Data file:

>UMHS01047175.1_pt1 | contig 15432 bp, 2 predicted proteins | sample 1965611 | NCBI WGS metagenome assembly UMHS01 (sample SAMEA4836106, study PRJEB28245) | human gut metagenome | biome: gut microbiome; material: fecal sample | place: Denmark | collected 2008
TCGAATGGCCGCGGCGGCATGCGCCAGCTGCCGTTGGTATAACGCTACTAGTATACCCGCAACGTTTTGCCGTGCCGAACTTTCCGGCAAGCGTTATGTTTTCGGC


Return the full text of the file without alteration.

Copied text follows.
>UMHS01047175.1_pt1 | contig 15432 bp, 2 predicted proteins | sample 1965611 | NCBI WGS metagenome assembly UMHS01 (sample SAMEA4836106, study PRJEB28245) | human gut metagenome | biome: gut microbiome; material: fecal sample | place: Denmark | collected 2008
TCGAATGGCCGCGGCGGCATGCGCCAGCTGCCGTTGGTATAACGCTACTAGTATACCCGCAACGTTTTGCCGTGCCGAACTTTCCGGCAAGCGTTATGTTTTCGGC